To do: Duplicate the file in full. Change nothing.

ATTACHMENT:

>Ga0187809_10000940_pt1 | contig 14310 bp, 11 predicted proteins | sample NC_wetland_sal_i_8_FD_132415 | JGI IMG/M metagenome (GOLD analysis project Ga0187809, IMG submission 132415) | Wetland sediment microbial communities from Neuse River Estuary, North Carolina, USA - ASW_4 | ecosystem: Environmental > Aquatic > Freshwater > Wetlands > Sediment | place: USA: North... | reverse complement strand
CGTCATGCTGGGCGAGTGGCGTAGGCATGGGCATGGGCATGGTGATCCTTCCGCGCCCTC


>Ga0187809_10000940_pt1 | contig 14310 bp, 11 predicted proteins | sample NC_wetland_sal_i_8_FD_132415 | JGI IMG/M metagenome (GOLD analysis project Ga0187809, IMG submission 132415) | Wetland sediment microbial communities from Neuse River Estuary, North Carolina, USA - ASW_4 | ecosystem: Environmental > Aquatic > Freshwater > Wetlands > Sediment | place: USA: North... | reverse complement strand
CGTCATGCTGGGCGAGTGGCGTAGGCATGGGCATGGGCATGGTGATCCTTCCGCGCCCTC